After receiving the all-clear from the veterinarian team, the clan spent about a week enjoying Karingani’s hospitality. Next they will embark on the final leg of their journey, by small airplane no less, to Zinave. Upon arrival, we will release the animals into an electrified boma. We will release them into a bigger sanctuary after approximately six weeks. Large predators have an amazing homing instinct. This allows them to return to their capture location from hundreds of kilometres away. There are methods taken to help them establish Zinave as their new home. Bernard says, “during this period, we will ensure that the four are well-fed and watered. We will basically cater for all their needs, helping to hone their homing instincts to Zinave. This will ensure they remain within the sanctuary.”

A collar was also placed on two of the animals to enable Zinave’s team to keep track of the clan’s movement. Robust anti-poaching efforts are ongoing to ensure that the area remains safe.

A sentiment shared by all partners was the fact that being part of this conservation effort is a privilege. “I think the emphasis on collaboration is key to successful and holistic conservation. Multiple stakeholders all driven by the same desired outcome of safeguarding the planet’s heritage, is a significant aspect of this and future projects,” concludes Ellery.




Editor’s Notes

For further info, pictures or video please email –

National Administration for the Conservation Areas

The National Administration for the Conservation Areas (ANAC) is a State institution, responsible for the conservation of biodiversity and the sustainable development of Mozambique’s ecotourism. Its main activities are the planning, coordination and execution of activities in the conservation areas, in partnership with local organisations and communities. The conservation areas, administered by ANAC, represent around 25% of the national territory, including 7 National Parks and 7 National Reserves, and 70 game hunting areas divided in 20 official game reserves, 9 hunting blocks, 13 community projects and 31 game farms.


Endangered Wildlife Trust 

The Endangered Wildlife Trust (EWT) has worked tirelessly for nearly 50 years to save wildlife and habitats, with our vision being a world in which both humans and wildlife prosper in harmony with nature. From the smallest frog, to the majestic rhino; from sweeping grasslands to arid drylands; and from our shorelines to winding rivers: the EWT is working with you, to protect our world. The EWT’s team of field-based specialists works across southern and East Africa. They work where conservation action is needed the most. Working with our partners, including businesses and governments, the EWT is at the forefront of conducting applied research, supporting community conservation and livelihoods, training and building capacity, addressing human wildlife conflict, monitoring threatened species and establishing safe spaces for wildlife range expansion. A beacon of hope for Africa’s wildlife, landscapes and communities, the EWT is protecting forever, together. Find out more at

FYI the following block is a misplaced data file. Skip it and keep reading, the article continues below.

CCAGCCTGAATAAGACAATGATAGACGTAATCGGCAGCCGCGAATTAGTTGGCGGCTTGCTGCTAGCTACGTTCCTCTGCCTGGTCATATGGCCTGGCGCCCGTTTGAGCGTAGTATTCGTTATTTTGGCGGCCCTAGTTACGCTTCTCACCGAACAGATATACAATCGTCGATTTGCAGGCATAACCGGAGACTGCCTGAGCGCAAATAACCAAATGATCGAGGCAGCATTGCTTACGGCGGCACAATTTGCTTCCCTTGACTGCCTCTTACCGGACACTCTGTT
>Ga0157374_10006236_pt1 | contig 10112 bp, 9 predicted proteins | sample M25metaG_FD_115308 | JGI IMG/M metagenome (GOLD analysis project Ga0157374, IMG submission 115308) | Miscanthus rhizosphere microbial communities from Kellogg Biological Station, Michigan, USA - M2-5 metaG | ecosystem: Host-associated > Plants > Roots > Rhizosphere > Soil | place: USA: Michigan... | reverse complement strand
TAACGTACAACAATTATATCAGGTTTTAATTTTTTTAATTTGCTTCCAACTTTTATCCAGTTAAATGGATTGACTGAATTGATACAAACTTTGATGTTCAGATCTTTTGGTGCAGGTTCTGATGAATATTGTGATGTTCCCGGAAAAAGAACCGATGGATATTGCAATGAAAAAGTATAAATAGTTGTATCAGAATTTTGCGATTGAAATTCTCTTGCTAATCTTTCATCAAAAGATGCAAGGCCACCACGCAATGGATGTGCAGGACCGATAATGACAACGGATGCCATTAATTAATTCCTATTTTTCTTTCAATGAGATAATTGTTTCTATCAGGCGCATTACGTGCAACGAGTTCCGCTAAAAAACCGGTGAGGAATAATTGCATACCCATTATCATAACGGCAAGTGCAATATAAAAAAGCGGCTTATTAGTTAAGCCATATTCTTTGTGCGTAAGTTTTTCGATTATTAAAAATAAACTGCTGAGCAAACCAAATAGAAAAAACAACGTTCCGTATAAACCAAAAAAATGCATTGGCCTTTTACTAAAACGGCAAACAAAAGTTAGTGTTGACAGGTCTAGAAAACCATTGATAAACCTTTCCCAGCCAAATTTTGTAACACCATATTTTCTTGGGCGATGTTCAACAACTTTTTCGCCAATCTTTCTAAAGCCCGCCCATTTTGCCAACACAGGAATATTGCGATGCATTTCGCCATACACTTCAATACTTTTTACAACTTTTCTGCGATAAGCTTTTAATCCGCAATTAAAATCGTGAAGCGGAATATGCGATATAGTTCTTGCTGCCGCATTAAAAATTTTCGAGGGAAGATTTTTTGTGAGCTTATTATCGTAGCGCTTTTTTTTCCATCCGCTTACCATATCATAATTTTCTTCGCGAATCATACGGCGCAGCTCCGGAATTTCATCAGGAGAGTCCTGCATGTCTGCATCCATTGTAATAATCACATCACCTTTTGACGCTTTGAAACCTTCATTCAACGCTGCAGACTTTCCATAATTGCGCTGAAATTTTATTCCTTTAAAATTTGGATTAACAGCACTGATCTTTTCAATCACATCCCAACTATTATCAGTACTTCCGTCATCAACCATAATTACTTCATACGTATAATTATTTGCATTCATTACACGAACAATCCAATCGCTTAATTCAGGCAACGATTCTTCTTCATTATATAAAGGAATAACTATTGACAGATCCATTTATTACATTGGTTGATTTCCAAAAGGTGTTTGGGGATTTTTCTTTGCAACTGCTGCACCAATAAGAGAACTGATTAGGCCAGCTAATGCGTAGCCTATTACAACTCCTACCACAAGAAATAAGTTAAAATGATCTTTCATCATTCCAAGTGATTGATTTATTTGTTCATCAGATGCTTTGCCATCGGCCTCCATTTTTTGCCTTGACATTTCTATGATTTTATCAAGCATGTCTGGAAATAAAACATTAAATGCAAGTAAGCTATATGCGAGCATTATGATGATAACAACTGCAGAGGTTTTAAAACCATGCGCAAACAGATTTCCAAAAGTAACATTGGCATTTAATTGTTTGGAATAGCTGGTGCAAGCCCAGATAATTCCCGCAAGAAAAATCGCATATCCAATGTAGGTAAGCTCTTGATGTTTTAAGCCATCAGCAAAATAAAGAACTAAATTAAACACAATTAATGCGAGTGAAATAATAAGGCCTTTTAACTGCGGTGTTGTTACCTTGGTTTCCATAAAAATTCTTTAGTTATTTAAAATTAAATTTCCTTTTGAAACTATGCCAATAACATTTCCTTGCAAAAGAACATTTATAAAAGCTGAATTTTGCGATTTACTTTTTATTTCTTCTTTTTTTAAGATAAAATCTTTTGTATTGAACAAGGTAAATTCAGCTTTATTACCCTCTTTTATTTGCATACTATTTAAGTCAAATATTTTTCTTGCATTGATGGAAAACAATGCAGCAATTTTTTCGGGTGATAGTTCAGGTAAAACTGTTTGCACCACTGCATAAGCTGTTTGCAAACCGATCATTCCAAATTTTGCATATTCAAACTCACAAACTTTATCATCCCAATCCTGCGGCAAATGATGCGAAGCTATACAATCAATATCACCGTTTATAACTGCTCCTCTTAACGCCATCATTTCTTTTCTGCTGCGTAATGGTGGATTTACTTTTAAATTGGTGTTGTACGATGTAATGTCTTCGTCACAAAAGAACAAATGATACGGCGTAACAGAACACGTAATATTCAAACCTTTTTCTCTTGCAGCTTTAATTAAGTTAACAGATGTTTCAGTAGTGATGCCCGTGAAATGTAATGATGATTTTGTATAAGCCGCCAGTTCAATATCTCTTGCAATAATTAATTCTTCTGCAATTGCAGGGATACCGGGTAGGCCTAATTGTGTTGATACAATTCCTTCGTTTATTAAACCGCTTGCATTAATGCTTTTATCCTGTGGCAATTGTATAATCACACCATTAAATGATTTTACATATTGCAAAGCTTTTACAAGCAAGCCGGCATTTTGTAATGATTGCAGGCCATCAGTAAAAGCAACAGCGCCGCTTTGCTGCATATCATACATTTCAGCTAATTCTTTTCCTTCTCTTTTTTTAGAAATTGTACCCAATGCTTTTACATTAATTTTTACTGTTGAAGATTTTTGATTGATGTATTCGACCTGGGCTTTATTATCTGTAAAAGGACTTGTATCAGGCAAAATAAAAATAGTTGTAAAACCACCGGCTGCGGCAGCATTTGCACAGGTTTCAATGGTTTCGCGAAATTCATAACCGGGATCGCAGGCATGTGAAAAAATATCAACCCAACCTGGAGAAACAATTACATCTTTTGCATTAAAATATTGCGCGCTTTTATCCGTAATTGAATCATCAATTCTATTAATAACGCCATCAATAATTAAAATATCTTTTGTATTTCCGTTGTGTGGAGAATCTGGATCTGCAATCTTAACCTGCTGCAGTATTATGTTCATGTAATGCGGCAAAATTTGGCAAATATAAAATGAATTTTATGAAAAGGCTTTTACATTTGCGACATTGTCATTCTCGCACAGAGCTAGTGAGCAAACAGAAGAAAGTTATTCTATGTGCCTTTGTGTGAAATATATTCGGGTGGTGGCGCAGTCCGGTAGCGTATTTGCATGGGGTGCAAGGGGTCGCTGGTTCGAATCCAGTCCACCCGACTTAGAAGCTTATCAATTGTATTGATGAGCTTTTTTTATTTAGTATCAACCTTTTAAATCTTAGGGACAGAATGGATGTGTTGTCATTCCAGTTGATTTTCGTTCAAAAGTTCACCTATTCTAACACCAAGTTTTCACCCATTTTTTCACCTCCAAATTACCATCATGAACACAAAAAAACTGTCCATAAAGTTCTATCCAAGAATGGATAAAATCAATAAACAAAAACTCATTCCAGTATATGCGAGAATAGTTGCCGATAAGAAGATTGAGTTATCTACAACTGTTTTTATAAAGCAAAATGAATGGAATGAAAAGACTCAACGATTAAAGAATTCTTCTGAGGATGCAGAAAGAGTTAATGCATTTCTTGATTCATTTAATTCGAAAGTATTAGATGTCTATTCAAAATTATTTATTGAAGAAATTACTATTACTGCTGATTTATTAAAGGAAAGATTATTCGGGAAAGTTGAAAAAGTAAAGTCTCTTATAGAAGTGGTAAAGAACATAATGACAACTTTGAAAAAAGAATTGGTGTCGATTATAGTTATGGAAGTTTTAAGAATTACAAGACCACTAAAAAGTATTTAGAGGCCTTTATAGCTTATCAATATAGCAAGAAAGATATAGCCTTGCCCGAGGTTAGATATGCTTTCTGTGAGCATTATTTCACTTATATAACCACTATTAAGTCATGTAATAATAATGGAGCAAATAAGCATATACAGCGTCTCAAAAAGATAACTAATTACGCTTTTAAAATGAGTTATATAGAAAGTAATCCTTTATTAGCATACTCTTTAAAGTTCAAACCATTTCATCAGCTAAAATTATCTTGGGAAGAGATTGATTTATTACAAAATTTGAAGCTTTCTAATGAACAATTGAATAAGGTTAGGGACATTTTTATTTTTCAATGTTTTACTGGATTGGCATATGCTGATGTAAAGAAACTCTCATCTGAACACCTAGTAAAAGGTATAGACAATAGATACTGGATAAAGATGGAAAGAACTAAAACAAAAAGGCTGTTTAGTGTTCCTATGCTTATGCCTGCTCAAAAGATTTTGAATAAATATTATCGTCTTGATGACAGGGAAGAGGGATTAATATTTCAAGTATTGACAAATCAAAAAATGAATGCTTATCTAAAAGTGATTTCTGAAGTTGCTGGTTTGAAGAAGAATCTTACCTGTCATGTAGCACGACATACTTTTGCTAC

Extending over an area of 150 000ha (370 000 acres), Karingani represents the largest privately managed tract of land within the Greater Libombo Conservancy (GLC), Mozambique. At Karingani, we have an integrated and enduring vision, of becoming a world-leader in sustainable conservation. Our goal is to restore, enhance and maintain the natural ecological processes and biodiversity of Karingani through an effective and sustainable partnership between the Mozambican Government, private investors and participating communities. To utilise, exemplify and demonstrate the viability of world-leading investor-funded sustainable conservation practice. This is in order to re-establish and preserve the presence of wilderness and wildlife, alongside thriving and like-minded communities in this vast and strategically important habitat, which, without careful, long term responsible stewardship, faces the stark risk of being lost forever.


Peace Parks Foundation 

The Peace Parks Foundation dream is to reconnect Africa’s wild spaces. This aims to create a future for man in harmony with nature. Peace Park has a vision of “Restoring Tomorrow” for life on earth.  To achieve this, the Foundation works to renew and preserve large, functional ecosystems that stretch across international boundaries. This is through the establishment of transfrontier conservation areas.  In so doing Peace Parks safeguards the integrity of biological diversity, whilst protecting and regenerating vital natural resources and cultural heritage. The Foundation contributes to the development of shared economic benefits and poverty alleviation. This is achieved by harnessing the potential for ecotourism development to provide sustainable economic growth. As well as fostering community engagement and benefacting initiatives for those living in and around these conservation areas.

Sabie Game Park 

This completely unique part of Africa was named after the Sabie River “Ulusaba”. The river forms the reserve’s southernmost boundary. It is ecologically recognized as one of the most biologically diverse rivers on Southern Africa. The area now known as Sabie Private Game Reserve, was formerly know as Mandevu or Mangalana. This was after the cattle farmers and local communities in the area.

Today a 30,000 hectare pristine wilderness area borders the Lower Sabie section of the Kruger National Park, sharing a 46km common boundary with the national park itself, as well as forms part of the GLC (Greater Lebombo Conservancy), and the GLCTFCA (Greater Lebombo Trans Frontier Conservation Area).  Situated between the world’s highest concentrations of Rhino and the world’s highest concentration of poaching syndicates, this pristine and well managed wilderness, is currently the most critical piece of land on the planet for Rhino conservation.